Who’s the real Jose Lopez?
Yuniesky Betancourt has been a frequent target for criticism this year, but in terms of wins, Jose Lopez is hurting us even more. The M’s are 1.7 wins below replacement level in the middle infield so far (-1.0 for Lopez, -0.7 for Betancourt). Even with Betancourt’s terrible defense and complete lack of clue at the plate, Lopez has been the worst player on the team so far.
Last year, Lopez made significant progress offensively, encouraging many of us who’ve believed in his potential. While he wasn’t going to be more than average defensively, he was still relatively young and cheap, an above-average hitter for his position, and maybe he could still add some power as he matured. This year, he’s fallen off a cliff. So what’s happened?
There are a lot of ways to look at this, each of which is just one part of the puzzle. But put together, they suggest why replacing Lopez needs to be just as much a priority as replacing Betancourt.
Let’s start with the “Lopez came into his own in 2008” theory. As Dave has frequently pointed out, you can’t just ignore his performance in previous years. A lot of people have wanted to excuse his horrible second half of 2007 because his brother died in June and he had a hard time concentrating on baseball after that. That wasn’t the real Jose Lopez, we thought. I admit to believing that myself a bit. Well, we’re far enough into the season that sample sizes aren’t quite so small anymore, and this Jose Lopez is a lot like that one:
Jose Lopez, post-ASB 2007: .213/.238/.281
Jose Lopez, 2009: .216/.259/.307
Pretty close, and if you added in his slightly-better-but-still-bad performance from mid-June (when his brother was killed) to mid-July 2007, the two are virtually the same. Some of that’s bad luck (identical .232 BABIP), but even allowing for some regression, it’s the real Lopez now and it was the real Lopez then. I’m not saying 2008 wasn’t real too, but it’s increasingly looking like Lopez’s peak, not something we can count on him to repeat year after year.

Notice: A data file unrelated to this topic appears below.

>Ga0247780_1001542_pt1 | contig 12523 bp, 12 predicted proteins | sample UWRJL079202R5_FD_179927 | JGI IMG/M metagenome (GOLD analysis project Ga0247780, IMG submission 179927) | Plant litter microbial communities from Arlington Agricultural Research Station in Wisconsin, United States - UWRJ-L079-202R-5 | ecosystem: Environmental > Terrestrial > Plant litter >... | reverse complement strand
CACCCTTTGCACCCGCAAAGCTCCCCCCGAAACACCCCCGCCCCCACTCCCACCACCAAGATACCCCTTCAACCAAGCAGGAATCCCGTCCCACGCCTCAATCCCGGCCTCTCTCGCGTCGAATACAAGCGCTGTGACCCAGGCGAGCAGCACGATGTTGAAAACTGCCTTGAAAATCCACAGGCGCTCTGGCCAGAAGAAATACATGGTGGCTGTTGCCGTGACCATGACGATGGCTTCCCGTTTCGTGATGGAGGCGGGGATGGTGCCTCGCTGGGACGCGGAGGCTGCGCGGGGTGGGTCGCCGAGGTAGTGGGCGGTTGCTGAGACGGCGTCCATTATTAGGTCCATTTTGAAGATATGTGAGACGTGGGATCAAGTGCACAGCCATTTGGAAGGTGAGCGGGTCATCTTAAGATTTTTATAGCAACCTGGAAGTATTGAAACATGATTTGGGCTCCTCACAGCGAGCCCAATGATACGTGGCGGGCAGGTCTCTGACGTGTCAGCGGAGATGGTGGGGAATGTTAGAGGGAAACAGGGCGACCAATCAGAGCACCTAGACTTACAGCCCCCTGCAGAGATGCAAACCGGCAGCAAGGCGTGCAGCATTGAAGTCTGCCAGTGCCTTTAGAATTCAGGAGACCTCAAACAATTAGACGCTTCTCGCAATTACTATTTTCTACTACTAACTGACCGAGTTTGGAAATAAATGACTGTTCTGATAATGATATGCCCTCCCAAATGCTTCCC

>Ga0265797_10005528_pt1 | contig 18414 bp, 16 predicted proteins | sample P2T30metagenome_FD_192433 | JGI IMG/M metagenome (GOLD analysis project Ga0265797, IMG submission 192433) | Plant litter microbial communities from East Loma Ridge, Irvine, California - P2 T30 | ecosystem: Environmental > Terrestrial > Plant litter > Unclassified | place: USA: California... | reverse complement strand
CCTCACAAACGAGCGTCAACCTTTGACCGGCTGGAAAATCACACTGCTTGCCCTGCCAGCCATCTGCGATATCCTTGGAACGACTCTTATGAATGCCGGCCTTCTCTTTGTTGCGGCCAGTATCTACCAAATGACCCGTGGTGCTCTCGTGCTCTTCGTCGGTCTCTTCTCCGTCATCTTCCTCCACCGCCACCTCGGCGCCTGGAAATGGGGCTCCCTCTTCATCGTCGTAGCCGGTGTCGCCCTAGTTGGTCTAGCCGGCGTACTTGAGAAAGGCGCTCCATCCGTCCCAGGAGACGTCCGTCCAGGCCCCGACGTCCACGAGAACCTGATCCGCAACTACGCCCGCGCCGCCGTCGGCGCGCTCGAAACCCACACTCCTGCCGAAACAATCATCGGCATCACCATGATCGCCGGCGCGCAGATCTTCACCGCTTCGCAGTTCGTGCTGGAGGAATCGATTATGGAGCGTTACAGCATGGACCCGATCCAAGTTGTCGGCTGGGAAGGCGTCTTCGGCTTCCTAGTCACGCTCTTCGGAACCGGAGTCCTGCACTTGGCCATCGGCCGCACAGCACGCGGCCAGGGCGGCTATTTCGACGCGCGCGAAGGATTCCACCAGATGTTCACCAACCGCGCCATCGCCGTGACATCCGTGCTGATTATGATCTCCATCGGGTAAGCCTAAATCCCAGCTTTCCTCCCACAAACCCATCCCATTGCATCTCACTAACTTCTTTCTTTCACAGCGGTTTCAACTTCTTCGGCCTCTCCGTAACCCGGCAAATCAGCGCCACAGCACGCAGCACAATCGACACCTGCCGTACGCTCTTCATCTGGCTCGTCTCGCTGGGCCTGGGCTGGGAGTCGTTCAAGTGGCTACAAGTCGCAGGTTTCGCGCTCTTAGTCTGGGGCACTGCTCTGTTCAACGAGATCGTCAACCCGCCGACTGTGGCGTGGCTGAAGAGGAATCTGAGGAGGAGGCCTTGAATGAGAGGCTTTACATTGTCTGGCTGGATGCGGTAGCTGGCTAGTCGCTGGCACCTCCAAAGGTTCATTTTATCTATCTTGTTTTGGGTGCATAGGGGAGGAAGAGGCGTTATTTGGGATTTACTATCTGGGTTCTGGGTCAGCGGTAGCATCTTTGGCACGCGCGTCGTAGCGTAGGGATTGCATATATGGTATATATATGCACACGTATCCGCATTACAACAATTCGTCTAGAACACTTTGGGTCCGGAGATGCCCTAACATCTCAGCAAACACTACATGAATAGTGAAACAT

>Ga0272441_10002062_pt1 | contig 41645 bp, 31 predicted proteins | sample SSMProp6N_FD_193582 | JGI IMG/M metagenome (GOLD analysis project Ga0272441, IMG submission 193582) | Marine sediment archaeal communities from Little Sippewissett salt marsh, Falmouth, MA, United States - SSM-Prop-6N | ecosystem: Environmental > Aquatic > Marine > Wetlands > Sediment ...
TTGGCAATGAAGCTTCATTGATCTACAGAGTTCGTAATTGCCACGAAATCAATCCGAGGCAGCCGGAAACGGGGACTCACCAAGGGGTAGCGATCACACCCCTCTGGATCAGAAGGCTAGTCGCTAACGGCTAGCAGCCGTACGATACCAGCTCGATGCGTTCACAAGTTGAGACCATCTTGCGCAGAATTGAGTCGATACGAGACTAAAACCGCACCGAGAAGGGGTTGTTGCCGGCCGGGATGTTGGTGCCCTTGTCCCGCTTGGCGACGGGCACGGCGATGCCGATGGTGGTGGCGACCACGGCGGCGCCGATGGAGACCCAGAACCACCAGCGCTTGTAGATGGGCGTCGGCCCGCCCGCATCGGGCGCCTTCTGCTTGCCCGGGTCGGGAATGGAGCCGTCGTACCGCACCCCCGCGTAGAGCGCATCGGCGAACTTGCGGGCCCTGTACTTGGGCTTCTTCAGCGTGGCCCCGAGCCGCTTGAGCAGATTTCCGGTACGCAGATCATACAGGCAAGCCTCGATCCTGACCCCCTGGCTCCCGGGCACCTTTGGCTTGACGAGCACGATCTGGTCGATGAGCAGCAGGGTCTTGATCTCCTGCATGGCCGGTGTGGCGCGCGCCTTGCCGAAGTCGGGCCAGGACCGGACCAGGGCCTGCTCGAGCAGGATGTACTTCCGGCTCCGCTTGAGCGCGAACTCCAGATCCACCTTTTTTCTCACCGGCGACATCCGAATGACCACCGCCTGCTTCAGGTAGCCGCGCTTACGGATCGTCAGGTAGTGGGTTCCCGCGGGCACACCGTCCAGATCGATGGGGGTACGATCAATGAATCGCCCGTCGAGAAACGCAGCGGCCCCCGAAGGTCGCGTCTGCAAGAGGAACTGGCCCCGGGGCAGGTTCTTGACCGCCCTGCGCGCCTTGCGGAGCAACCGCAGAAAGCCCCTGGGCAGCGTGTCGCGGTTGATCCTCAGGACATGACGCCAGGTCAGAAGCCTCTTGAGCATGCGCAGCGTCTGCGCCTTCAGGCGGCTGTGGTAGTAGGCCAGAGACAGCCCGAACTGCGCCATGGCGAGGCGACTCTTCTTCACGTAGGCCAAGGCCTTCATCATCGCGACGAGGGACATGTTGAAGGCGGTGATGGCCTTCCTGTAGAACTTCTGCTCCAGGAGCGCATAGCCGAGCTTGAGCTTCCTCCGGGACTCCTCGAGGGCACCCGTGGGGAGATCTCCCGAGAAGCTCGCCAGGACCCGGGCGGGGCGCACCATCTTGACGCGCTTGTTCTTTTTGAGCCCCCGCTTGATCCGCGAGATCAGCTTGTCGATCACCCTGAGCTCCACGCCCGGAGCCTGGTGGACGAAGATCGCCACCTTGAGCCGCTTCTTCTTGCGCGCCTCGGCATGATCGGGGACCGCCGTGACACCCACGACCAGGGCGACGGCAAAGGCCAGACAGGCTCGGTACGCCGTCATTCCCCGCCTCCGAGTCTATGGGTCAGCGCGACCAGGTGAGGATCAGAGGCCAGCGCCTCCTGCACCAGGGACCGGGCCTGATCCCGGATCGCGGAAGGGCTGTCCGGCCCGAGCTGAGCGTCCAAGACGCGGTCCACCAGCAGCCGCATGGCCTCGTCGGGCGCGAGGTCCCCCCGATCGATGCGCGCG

Other things are going on that are new this year, though. Here are some batted ball numbers for Lopez as a full-time player:
He’s hitting line drives the same as always, but his groundball and flyball percentages have completely flipped. Meanwhile, those flyballs are turning into home runs at the lowest rate of his career. I’m not sure what’s going on here, but it’s as if last year convinced him to change his swing to go for more power, while at the same time the power itself has disappeared. We may still see some drift back to Lopez’s career norms, but in general these percentages tend to stabilize pretty quickly, and we’re approaching the point where we have to look at this as a meaningful change. I’m not saying the way for him to be successful is to beat the ball into the ground like Ichiro, but Lopez will never be a big power hitter. If he thinks he is, we’re in for a lot more fly balls to the warning track.
Meanwhile, there’s the question of his defense. His UZR/150 at second base:
You have to consider fielding metrics over multiple years, so we can’t just conclude that he’s as bad as it looks this year, but he’s certainly no better than average. And you definitely have to be worried about the appearance of a trend here (much like Betancourt). The real Jose Lopez is a below-average second baseman, and the sooner we can upgrade at that position, the better.